Do you get books from a public library in your town or even in your school library? In many remote areas of the world, there are no library buildings. In many countries, books are delivered in unusual way: by bus, boat, elephant, donkey, train, even by wheelbarrow. Why would librarians go to the trouble of packing books on the backs of elephants or driving miles to deliver books by bus? Because, as one librarian in Azerbaijan says, "Books are as important to us as air or water!" This is the intriguing photo essay, a celebration of books, readers, and libraries.
About the Author
Margriet Ruurs loves to visit her local library. She writes children's books and educational materials and conducts author visits in schools across the United States and Canada. She lives in Shedd, Oregon.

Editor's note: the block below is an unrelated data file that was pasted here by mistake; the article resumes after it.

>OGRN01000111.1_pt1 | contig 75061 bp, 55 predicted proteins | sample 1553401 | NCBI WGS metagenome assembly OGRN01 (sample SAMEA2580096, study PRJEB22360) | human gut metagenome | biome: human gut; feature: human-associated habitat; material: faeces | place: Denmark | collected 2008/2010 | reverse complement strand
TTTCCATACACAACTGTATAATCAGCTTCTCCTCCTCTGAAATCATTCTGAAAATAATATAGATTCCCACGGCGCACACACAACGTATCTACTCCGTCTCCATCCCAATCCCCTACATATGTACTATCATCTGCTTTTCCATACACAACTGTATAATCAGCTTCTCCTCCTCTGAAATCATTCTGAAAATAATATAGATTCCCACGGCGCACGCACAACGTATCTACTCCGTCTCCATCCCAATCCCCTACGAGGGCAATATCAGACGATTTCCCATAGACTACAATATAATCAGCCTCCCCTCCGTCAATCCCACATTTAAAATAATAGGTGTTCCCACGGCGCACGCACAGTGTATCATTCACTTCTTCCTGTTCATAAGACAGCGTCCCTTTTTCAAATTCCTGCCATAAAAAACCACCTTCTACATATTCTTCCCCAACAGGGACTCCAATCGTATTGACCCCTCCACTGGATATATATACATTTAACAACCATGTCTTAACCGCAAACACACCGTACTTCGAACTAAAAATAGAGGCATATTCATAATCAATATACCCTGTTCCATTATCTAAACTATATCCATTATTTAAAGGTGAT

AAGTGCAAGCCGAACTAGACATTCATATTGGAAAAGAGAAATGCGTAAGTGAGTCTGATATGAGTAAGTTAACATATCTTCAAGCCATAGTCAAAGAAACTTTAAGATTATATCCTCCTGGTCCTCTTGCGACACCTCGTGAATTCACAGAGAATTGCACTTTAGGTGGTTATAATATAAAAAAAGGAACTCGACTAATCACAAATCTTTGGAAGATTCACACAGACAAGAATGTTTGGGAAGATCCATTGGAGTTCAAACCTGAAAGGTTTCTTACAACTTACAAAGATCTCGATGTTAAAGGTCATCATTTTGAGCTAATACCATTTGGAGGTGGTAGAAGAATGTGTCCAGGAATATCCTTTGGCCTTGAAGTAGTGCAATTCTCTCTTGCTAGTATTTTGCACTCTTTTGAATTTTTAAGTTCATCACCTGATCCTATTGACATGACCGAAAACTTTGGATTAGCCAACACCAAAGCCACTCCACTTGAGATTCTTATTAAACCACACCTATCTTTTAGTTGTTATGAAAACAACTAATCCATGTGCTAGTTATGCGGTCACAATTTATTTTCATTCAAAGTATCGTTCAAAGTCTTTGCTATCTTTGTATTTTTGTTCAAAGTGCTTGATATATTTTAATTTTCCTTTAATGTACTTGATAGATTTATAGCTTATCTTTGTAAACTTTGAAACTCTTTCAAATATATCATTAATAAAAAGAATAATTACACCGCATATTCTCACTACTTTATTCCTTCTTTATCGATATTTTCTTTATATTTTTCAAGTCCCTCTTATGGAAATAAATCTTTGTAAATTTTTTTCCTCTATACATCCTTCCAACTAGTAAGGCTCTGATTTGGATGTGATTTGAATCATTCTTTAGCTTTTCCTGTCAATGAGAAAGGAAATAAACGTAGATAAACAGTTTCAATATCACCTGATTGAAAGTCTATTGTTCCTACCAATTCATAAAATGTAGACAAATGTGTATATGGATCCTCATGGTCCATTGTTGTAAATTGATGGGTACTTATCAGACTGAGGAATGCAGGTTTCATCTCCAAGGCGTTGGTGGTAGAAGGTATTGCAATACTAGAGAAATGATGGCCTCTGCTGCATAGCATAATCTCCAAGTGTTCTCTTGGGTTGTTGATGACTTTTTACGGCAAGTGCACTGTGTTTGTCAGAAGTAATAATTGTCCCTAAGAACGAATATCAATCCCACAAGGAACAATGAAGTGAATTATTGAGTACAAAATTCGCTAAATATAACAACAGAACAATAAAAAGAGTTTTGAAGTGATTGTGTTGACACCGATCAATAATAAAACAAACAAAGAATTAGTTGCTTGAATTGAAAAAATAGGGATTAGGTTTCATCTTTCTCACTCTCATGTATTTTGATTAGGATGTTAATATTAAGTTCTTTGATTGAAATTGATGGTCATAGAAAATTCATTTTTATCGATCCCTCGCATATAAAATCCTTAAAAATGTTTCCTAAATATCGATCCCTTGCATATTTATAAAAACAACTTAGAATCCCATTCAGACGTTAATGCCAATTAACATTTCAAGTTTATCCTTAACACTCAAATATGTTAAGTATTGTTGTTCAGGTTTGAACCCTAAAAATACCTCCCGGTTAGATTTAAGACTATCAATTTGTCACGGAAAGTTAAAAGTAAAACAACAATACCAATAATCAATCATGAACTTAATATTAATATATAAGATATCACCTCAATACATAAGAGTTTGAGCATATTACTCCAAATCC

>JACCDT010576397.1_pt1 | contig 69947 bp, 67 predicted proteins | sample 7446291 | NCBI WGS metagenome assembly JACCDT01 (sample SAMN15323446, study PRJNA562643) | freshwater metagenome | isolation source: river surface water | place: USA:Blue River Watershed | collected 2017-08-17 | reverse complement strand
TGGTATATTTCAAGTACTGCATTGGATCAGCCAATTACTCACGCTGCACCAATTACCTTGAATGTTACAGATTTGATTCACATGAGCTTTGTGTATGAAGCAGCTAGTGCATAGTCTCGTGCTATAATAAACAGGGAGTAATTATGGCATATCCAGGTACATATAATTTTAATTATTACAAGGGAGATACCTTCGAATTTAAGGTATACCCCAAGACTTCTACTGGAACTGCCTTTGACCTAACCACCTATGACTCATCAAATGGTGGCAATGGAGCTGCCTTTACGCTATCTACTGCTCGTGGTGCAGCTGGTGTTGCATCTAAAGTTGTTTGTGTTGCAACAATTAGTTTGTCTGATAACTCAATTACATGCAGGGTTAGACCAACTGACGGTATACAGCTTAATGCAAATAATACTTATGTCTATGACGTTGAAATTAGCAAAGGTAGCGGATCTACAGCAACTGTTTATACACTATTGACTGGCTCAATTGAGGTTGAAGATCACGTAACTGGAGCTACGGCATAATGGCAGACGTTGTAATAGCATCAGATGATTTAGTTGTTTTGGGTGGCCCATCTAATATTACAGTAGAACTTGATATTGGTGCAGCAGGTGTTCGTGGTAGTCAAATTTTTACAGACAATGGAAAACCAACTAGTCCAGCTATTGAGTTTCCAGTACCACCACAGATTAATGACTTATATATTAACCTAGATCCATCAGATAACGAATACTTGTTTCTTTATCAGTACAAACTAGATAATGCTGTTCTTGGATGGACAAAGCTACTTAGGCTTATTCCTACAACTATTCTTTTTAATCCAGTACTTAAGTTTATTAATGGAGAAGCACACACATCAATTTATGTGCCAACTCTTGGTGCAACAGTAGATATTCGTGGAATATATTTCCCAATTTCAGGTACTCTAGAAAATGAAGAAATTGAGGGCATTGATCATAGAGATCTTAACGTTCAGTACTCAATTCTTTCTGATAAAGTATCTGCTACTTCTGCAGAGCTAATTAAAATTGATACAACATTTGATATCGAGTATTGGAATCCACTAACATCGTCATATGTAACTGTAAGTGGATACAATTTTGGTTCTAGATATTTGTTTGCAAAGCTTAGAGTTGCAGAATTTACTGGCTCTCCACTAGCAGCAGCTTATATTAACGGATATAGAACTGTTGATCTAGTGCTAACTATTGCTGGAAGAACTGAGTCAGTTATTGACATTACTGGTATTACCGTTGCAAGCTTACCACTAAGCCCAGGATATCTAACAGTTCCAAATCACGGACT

Most Helpful Customer Reviews
My Librarian Is a Camel: How Books Are Brought to Children Around the World based on 0 ratings. 2 reviews.
This is a great book and not just because it's about libraries. It shows how creative people are in getting books to remote parts of the world. It also brings the concept of librarianship down to its roots - connecting people with information.
This is the story of how books are delivered to remote villages around the world. The problem with the book lies in the audience for the book. Many of the vocabulary words in the text are too advanced for younger readers, and the text is too academic to interest most younger readers. The book is illustrated by photographs. I would have liked to have seen a book aimed at younger readers that relied on an illustrator and vocabulary terms that are at their level. Middle schoolers would probably be put off by the size and format of the book which looks like a children's picture book, but they are probably the ones who would have to be the audience as the book was written.